Strategy breadth is measured by the number of independent trades

Technically, the most crucial determinant of strategy breadth is the capacity of the manager, team, or system to process information for trading decisions.


Discretionary managers are limited by the number of good quality assessments any singular manager and team of managers can make about a certain trade. Yet, discretionary managers do explore each trade in extensive depth, often unveiling indicators such as the management sentiment, which are harder to grasp today in numerical terms. Their inherently vertical nature allows discretionary investment approaches to focus the breadth of their strategy on a particular theme or niche.


In contrast, systematic managers are horizontal by design and diversify their portfolios across markets and often across asset classes. Their systems enable the screening of vast amounts of data across a broad spectrum in the shortest possible time to derive informed investment decisions. As the amount and quality of information reflected in the data continues to increase, much of the detailed information once reserved for discretionary managers is becoming accessible to systematic traders.


This transfer of knowledge is no one-way street from discretionary to systematic managers. Most, if not all, discretionary managers today build on advances in quantitative modeling and consult them for trading decisions. However, not to the extent that systematic managers do. A first study provides evidence, that combining both approaches too much could result in inferior outcomes (Grobys, Kolari, Niang, 2022). One rationale behind this might be that two coherent arguments never make one coherent argument when combined.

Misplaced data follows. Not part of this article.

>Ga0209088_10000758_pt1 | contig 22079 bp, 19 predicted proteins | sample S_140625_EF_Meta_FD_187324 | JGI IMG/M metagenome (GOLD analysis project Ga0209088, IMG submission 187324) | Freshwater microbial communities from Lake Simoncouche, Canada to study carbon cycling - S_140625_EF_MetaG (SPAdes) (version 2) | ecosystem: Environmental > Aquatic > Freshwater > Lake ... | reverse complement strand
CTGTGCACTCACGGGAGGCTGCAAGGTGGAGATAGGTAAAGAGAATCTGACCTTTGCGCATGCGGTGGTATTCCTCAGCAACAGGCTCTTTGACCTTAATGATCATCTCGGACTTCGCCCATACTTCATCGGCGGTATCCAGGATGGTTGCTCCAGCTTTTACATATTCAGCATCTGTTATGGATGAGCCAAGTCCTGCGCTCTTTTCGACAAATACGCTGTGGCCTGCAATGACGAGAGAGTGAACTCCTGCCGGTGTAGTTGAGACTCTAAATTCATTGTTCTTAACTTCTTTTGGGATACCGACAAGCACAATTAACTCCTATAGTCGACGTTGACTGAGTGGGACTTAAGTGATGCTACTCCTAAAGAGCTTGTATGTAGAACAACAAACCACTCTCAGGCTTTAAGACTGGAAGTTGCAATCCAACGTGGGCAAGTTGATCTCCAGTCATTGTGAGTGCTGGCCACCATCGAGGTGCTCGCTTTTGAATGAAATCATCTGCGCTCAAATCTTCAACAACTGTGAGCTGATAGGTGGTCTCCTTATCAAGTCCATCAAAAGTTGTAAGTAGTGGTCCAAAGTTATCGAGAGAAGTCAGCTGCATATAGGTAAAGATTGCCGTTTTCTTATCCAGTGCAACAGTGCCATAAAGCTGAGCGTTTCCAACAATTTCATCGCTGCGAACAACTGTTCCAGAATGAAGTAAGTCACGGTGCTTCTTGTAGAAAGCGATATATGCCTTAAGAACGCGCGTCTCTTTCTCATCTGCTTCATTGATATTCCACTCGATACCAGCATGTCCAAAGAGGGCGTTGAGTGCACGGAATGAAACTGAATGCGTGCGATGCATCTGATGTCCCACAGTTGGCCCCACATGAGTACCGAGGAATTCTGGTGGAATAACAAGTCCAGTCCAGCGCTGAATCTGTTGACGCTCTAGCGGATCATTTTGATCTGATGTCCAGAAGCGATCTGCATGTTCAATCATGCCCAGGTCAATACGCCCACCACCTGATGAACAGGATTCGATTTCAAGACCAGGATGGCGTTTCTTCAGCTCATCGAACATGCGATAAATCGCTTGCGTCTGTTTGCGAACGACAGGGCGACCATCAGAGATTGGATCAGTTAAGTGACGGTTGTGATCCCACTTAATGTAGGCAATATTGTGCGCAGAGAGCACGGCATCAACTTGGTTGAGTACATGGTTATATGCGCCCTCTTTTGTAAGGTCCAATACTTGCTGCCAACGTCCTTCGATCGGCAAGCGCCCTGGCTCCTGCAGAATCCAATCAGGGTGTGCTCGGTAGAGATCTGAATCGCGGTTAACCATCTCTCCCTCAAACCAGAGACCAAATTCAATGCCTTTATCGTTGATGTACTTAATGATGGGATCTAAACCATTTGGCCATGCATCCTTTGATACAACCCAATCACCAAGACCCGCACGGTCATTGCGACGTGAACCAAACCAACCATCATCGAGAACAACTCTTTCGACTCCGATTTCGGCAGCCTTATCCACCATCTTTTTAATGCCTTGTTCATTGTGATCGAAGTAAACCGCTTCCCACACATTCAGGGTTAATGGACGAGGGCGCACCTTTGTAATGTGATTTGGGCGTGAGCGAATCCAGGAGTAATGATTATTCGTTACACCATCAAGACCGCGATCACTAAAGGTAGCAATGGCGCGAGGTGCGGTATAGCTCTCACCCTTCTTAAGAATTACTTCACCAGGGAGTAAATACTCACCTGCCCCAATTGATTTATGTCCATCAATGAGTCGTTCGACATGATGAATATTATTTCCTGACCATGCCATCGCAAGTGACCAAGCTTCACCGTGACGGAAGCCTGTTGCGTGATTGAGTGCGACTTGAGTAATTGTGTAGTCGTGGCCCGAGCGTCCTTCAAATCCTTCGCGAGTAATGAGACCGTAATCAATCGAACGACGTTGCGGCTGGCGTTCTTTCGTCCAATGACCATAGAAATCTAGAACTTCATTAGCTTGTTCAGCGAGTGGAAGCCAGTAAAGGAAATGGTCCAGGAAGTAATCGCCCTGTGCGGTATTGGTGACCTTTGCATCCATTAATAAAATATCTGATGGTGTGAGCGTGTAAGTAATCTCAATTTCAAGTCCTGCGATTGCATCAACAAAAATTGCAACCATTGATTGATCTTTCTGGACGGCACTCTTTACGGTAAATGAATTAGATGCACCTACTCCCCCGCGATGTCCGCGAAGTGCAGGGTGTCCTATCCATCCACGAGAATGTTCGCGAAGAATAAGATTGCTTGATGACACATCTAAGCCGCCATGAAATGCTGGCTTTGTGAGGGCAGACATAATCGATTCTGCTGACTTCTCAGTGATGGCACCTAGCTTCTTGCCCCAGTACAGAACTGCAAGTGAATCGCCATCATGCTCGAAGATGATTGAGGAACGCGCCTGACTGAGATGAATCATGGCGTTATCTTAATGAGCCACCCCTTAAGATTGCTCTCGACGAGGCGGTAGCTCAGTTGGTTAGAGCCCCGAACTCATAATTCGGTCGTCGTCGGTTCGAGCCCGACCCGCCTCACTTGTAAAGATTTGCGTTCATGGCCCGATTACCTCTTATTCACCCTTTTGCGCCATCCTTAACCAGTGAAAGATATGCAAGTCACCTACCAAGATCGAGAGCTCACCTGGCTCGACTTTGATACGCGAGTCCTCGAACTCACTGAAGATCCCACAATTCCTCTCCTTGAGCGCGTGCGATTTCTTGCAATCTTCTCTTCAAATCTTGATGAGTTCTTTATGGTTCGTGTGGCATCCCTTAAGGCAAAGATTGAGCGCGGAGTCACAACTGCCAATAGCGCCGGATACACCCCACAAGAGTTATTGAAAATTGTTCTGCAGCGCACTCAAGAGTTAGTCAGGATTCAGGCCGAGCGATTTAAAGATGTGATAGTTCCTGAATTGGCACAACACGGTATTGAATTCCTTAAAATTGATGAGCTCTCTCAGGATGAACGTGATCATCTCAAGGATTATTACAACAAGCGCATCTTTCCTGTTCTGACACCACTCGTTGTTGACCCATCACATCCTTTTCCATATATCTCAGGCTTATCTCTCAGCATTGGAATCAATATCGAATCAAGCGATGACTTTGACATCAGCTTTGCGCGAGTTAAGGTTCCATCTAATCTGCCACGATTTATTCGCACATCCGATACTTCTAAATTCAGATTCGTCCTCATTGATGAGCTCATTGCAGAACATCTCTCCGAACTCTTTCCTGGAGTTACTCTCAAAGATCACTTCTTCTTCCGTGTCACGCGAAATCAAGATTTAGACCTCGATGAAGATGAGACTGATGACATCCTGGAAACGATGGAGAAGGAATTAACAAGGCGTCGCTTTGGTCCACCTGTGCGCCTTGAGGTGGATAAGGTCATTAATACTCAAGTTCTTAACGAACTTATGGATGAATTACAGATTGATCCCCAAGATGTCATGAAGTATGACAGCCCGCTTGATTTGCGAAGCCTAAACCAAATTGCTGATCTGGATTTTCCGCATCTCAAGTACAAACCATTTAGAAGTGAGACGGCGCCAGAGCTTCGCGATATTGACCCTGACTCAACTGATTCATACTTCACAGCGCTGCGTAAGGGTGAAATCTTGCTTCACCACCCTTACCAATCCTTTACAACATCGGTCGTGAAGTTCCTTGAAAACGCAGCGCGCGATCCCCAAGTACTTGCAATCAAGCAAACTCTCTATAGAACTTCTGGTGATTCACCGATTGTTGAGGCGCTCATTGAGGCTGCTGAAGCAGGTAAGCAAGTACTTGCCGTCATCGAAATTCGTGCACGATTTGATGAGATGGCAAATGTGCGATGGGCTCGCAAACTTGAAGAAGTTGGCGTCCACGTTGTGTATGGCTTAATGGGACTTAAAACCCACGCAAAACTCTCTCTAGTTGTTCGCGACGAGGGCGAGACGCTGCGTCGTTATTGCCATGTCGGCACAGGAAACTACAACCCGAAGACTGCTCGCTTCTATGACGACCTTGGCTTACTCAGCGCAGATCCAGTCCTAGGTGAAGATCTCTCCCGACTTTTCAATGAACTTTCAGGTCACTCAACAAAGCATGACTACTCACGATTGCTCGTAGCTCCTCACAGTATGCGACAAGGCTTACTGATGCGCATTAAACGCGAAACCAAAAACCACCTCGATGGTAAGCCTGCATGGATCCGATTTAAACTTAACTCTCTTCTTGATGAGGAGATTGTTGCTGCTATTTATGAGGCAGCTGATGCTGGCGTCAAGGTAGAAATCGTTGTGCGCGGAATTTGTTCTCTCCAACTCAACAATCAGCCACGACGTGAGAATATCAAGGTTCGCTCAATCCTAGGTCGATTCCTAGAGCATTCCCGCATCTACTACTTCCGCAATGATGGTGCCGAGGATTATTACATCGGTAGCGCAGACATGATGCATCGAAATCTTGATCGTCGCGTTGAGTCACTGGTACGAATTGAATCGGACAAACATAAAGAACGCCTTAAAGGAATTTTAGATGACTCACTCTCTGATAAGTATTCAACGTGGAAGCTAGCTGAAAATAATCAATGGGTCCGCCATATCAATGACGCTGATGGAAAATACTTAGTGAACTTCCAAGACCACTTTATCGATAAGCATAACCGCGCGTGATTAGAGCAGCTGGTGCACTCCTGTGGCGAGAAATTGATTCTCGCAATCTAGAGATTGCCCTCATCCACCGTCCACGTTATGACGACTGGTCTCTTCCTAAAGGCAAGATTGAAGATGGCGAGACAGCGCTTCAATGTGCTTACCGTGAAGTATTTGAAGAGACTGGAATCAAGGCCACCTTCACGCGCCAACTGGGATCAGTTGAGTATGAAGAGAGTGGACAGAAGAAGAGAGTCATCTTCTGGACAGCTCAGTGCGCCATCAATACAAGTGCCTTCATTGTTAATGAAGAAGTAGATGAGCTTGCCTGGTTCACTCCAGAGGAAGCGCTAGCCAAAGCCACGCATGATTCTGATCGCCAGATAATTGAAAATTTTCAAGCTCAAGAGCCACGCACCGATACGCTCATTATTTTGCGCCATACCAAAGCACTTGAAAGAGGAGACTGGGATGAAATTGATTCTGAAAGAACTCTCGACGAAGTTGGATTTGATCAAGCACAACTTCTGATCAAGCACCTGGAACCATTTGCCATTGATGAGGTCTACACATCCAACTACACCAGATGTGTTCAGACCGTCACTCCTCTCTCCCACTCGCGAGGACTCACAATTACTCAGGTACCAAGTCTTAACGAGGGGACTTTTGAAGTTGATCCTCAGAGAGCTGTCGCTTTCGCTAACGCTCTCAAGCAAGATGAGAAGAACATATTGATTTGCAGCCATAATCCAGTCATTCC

Value add to the portfolio strategy as a result of skill and breadth

Looking back at equation (1), we have shown the skill component to be measurable in both approaches, and we do not want to make any subjective conclusions about the superiority of one above the other.


Structurally speaking, the most crucial differentiator between both types of managers becomes breadth, with discretionary approaches generally providing fewer independent trades than systematic ones due to their vertical and respectively horizontal inclinations. As a result, risk metrics are generally lower for more diversified systematic instruments, whilst the return potential is usually stronger for discretionary instruments. Hence, investors can view systematic and discretionary investing as complementary, addressing different portfolio needs.


With strong heterogeneity across and within systematic and discretionary approaches, they can both bring about shining stars and foul apples to a similar extent. Examining their underlying skill and breadth in depth can help investors make the right investment decisions.


Tom Capital AG is an investment boutique that applies machine learning to the entire investment process, from data selection to portfolio construction. Do not hesitate to contact us at info@tomcapital.ch for more information or inquiries.


Sources


Richard C. Grinold, 1989, The fundamental law of active management, The Journal of Portfolio Research, DOI: 10.3905/jpm.1989.409211

Klaus Grobys, James W. Kolari, & Joachim Niang, 2022, Man versus machine: on artificial intelligence and hedge funds performance, Applied Economics, DOI: 10.1080/00036846.2022.203258

Campbell R. Harvey, Sandy Rattray, Andrew Sinclair, & Otto Van Hemert, 2019, Man vs. Machine: Comparing Discretionary and Systematic Hedge Fund Performance, Duke Innovation & Entrepreneurship Initiative, DOI: 10.2139/ssrn.2880641

Prequin, 2014, Discretionary vs. Systematic: Two Contrasting Hedge Fund Approaches, Hedge Fund Spotlight Volume 6, Issue 6, New York

Tom Capital AG, 2022, Testing the accuracy of your model’s predictions